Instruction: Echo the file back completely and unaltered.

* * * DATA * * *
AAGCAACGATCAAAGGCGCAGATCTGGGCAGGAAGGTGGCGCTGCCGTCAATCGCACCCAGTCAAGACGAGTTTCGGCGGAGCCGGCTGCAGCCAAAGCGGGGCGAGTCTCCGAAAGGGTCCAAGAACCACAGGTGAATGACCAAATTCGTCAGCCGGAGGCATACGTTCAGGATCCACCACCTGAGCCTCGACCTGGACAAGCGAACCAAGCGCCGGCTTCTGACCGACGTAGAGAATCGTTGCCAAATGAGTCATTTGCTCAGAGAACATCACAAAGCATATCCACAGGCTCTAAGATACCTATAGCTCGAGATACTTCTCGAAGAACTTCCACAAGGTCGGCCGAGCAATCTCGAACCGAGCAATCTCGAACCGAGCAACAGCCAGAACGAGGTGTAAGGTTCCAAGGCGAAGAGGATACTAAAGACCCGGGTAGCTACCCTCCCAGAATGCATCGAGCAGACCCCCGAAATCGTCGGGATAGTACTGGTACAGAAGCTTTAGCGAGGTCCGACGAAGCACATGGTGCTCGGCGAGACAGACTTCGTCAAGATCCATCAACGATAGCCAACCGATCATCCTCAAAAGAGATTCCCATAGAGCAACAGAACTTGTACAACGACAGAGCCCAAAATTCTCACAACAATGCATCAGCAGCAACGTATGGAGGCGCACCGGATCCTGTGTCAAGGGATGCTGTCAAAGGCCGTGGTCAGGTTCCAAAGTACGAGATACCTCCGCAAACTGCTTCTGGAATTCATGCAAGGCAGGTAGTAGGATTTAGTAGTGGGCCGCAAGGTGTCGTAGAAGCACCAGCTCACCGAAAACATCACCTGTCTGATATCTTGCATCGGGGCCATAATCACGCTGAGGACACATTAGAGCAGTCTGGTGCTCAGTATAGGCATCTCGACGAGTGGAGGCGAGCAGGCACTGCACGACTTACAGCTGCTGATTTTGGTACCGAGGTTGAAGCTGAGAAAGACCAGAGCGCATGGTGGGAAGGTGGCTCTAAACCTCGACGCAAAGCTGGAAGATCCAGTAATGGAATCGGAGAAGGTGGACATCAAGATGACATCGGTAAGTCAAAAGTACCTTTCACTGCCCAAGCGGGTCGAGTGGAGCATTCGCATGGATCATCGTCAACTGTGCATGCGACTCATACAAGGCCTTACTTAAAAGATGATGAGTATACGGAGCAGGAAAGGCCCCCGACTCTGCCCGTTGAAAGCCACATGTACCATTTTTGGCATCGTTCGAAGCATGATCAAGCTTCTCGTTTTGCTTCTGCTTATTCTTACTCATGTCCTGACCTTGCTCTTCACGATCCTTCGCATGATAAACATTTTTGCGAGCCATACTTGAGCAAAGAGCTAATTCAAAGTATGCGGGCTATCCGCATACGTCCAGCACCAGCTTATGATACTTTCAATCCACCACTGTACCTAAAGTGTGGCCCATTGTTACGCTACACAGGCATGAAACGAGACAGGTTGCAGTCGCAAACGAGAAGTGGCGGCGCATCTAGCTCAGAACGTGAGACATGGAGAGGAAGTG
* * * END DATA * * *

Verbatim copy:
AAGCAACGATCAAAGGCGCAGATCTGGGCAGGAAGGTGGCGCTGCCGTCAATCGCACCCAGTCAAGACGAGTTTCGGCGGAGCCGGCTGCAGCCAAAGCGGGGCGAGTCTCCGAAAGGGTCCAAGAACCACAGGTGAATGACCAAATTCGTCAGCCGGAGGCATACGTTCAGGATCCACCACCTGAGCCTCGACCTGGACAAGCGAACCAAGCGCCGGCTTCTGACCGACGTAGAGAATCGTTGCCAAATGAGTCATTTGCTCAGAGAACATCACAAAGCATATCCACAGGCTCTAAGATACCTATAGCTCGAGATACTTCTCGAAGAACTTCCACAAGGTCGGCCGAGCAATCTCGAACCGAGCAATCTCGAACCGAGCAACAGCCAGAACGAGGTGTAAGGTTCCAAGGCGAAGAGGATACTAAAGACCCGGGTAGCTACCCTCCCAGAATGCATCGAGCAGACCCCCGAAATCGTCGGGATAGTACTGGTACAGAAGCTTTAGCGAGGTCCGACGAAGCACATGGTGCTCGGCGAGACAGACTTCGTCAAGATCCATCAACGATAGCCAACCGATCATCCTCAAAAGAGATTCCCATAGAGCAACAGAACTTGTACAACGACAGAGCCCAAAATTCTCACAACAATGCATCAGCAGCAACGTATGGAGGCGCACCGGATCCTGTGTCAAGGGATGCTGTCAAAGGCCGTGGTCAGGTTCCAAAGTACGAGATACCTCCGCAAACTGCTTCTGGAATTCATGCAAGGCAGGTAGTAGGATTTAGTAGTGGGCCGCAAGGTGTCGTAGAAGCACCAGCTCACCGAAAACATCACCTGTCTGATATCTTGCATCGGGGCCATAATCACGCTGAGGACACATTAGAGCAGTCTGGTGCTCAGTATAGGCATCTCGACGAGTGGAGGCGAGCAGGCACTGCACGACTTACAGCTGCTGATTTTGGTACCGAGGTTGAAGCTGAGAAAGACCAGAGCGCATGGTGGGAAGGTGGCTCTAAACCTCGACGCAAAGCTGGAAGATCCAGTAATGGAATCGGAGAAGGTGGACATCAAGATGACATCGGTAAGTCAAAAGTACCTTTCACTGCCCAAGCGGGTCGAGTGGAGCATTCGCATGGATCATCGTCAACTGTGCATGCGACTCATACAAGGCCTTACTTAAAAGATGATGAGTATACGGAGCAGGAAAGGCCCCCGACTCTGCCCGTTGAAAGCCACATGTACCATTTTTGGCATCGTTCGAAGCATGATCAAGCTTCTCGTTTTGCTTCTGCTTATTCTTACTCATGTCCTGACCTTGCTCTTCACGATCCTTCGCATGATAAACATTTTTGCGAGCCATACTTGAGCAAAGAGCTAATTCAAAGTATGCGGGCTATCCGCATACGTCCAGCACCAGCTTATGATACTTTCAATCCACCACTGTACCTAAAGTGTGGCCCATTGTTACGCTACACAGGCATGAAACGAGACAGGTTGCAGTCGCAAACGAGAAGTGGCGGCGCATCTAGCTCAGAACGTGAGACATGGAGAGGAAGTG